Freedom of religion is a fundamental right that is guaranteed by Article 18 of the Universal Declaration of Human Rights, Article 18 of the International Covenant on Civil and Political Rights, and other conventions and legislation aimed at eliminating all forms of discrimination based on religion or religious belief and ensuring respect for the conversion of an individual to chosen religion and worship without any undue interference by persons or authorities. Although the Yemeni Constitution provides for freedom of religion, the various authorities in Yemen have not complied with the minimum standards stipulated in international conventions and national legislation to ensure respect for religious minorities. Mwatana has documented that groups of civilians belonging to religious minorities were discriminated against on the basis of their religious beliefs. They have suffered a number of violations, such as arbitrary detention, enforced disappearance, torture, and even death sentences based solely on their beliefs. The parties to the conflict have imposed their power and explicitly denied people's right to profess and practice their religious beliefs, which is a violation of their fundamental human rights.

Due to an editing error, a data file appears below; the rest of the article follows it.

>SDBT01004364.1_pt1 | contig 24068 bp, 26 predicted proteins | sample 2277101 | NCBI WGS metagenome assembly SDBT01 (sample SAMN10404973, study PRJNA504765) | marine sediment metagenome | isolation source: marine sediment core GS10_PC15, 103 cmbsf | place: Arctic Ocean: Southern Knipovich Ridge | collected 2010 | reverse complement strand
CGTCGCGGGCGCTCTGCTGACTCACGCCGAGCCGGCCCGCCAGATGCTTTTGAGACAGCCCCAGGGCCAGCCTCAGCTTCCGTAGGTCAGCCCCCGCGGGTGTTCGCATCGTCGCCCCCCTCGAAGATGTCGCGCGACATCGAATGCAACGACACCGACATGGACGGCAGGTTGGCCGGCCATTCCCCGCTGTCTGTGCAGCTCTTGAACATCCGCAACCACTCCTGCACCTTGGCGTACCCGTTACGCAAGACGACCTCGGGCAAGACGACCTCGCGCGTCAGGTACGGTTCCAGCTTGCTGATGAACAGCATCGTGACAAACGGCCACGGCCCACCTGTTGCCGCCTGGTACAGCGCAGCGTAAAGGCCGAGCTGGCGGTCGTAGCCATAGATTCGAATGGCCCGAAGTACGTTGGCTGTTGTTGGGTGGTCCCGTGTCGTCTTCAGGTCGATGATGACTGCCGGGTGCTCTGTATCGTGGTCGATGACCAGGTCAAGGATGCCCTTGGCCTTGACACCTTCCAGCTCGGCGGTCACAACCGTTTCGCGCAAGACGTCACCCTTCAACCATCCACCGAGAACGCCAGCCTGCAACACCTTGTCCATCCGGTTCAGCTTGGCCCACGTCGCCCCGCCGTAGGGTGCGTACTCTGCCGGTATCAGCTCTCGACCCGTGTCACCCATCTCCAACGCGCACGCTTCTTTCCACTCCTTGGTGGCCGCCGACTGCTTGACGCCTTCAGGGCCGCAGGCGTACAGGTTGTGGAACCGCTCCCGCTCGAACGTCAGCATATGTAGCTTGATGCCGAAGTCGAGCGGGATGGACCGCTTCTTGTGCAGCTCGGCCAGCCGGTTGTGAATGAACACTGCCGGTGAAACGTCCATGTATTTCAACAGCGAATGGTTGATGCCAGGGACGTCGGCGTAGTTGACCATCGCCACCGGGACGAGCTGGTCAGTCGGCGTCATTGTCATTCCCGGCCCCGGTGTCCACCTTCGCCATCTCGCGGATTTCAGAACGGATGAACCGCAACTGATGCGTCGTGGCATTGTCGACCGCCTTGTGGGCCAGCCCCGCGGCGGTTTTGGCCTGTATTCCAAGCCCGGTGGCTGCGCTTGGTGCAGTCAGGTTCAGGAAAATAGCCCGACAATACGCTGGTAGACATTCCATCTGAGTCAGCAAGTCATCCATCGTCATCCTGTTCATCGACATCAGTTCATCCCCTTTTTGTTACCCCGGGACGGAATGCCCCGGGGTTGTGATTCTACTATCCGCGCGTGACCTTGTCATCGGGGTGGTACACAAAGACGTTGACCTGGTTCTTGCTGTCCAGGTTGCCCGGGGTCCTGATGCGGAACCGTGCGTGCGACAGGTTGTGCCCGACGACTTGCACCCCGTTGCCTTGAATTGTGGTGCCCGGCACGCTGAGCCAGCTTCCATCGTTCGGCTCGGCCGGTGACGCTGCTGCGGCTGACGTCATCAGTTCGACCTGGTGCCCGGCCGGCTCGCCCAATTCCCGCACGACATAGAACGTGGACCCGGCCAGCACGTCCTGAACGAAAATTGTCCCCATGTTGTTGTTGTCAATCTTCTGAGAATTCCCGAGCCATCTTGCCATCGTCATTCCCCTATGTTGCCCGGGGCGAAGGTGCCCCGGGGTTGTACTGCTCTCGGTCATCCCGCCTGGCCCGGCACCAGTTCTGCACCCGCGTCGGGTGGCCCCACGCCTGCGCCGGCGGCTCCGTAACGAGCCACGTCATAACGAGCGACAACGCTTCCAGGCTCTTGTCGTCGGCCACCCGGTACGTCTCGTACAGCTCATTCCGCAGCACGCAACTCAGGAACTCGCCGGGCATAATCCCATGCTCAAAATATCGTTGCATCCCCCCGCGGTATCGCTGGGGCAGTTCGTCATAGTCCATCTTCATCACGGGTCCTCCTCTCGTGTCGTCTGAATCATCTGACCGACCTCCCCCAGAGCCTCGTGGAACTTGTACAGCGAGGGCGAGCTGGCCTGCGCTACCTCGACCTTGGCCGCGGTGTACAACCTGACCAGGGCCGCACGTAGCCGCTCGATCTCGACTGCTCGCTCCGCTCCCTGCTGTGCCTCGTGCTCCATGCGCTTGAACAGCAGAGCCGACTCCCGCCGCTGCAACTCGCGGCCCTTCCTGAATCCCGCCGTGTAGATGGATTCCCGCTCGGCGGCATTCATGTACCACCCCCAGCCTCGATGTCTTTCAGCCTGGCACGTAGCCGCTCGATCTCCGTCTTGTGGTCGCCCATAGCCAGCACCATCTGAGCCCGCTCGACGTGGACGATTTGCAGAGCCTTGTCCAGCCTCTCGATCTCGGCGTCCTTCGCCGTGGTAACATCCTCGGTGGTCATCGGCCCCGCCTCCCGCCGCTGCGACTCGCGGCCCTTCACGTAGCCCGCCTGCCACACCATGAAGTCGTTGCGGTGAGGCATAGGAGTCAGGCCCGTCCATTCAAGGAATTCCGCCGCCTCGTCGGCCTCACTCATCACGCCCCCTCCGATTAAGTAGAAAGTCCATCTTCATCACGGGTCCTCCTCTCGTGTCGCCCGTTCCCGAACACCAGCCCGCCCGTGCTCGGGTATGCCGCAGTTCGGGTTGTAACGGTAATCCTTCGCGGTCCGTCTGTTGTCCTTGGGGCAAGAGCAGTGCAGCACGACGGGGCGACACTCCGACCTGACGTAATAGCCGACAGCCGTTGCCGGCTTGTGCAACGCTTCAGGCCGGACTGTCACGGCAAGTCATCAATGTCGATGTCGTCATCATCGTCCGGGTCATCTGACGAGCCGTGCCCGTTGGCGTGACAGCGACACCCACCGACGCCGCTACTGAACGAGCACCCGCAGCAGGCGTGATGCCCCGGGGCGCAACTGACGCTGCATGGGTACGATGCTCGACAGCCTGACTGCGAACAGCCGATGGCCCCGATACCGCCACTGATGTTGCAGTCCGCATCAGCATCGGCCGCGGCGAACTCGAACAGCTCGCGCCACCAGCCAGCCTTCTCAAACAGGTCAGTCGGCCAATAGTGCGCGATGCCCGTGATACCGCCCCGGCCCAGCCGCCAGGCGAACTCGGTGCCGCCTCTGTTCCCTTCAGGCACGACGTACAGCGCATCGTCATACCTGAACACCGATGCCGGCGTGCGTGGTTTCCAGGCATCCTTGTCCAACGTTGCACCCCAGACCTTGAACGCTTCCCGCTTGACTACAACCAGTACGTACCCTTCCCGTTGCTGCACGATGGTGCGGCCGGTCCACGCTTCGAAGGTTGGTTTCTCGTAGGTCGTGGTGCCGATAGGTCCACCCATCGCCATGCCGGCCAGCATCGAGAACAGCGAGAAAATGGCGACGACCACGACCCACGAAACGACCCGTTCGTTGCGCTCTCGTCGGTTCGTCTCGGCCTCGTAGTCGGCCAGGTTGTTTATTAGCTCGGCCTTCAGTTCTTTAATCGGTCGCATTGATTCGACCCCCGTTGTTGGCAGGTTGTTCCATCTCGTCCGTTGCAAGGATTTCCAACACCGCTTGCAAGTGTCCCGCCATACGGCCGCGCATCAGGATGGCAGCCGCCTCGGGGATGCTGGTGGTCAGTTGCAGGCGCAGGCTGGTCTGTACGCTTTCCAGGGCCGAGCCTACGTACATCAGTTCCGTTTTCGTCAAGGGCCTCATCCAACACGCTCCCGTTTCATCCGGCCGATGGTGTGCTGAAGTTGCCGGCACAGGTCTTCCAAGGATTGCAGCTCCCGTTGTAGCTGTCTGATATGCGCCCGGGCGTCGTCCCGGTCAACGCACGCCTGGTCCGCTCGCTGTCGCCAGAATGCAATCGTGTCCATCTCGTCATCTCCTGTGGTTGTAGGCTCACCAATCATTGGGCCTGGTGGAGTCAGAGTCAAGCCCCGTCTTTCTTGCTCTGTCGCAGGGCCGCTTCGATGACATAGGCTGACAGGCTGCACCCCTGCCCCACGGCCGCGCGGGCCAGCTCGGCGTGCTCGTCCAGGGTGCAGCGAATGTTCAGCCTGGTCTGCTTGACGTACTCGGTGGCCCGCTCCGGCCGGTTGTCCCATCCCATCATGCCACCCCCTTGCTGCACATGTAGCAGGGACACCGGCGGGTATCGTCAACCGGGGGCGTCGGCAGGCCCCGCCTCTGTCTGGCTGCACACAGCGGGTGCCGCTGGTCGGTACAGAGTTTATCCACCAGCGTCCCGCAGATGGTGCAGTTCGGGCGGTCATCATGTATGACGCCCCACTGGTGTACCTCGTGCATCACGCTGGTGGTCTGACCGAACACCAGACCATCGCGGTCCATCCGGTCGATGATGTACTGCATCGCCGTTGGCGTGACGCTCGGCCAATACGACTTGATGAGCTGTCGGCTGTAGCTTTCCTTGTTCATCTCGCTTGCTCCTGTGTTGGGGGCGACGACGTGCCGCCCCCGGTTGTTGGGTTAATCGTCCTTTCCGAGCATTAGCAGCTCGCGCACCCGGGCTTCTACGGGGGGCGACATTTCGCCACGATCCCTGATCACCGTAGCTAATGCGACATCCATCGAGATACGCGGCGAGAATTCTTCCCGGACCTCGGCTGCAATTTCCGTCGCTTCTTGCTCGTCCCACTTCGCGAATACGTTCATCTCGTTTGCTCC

Providing Data on 12,500 Incidents in its First Version
Mwatana releases a study on the use of Specialized Criminal Courts by the parties to the conflict as a tool to persecute adversaries and penalize political opponents.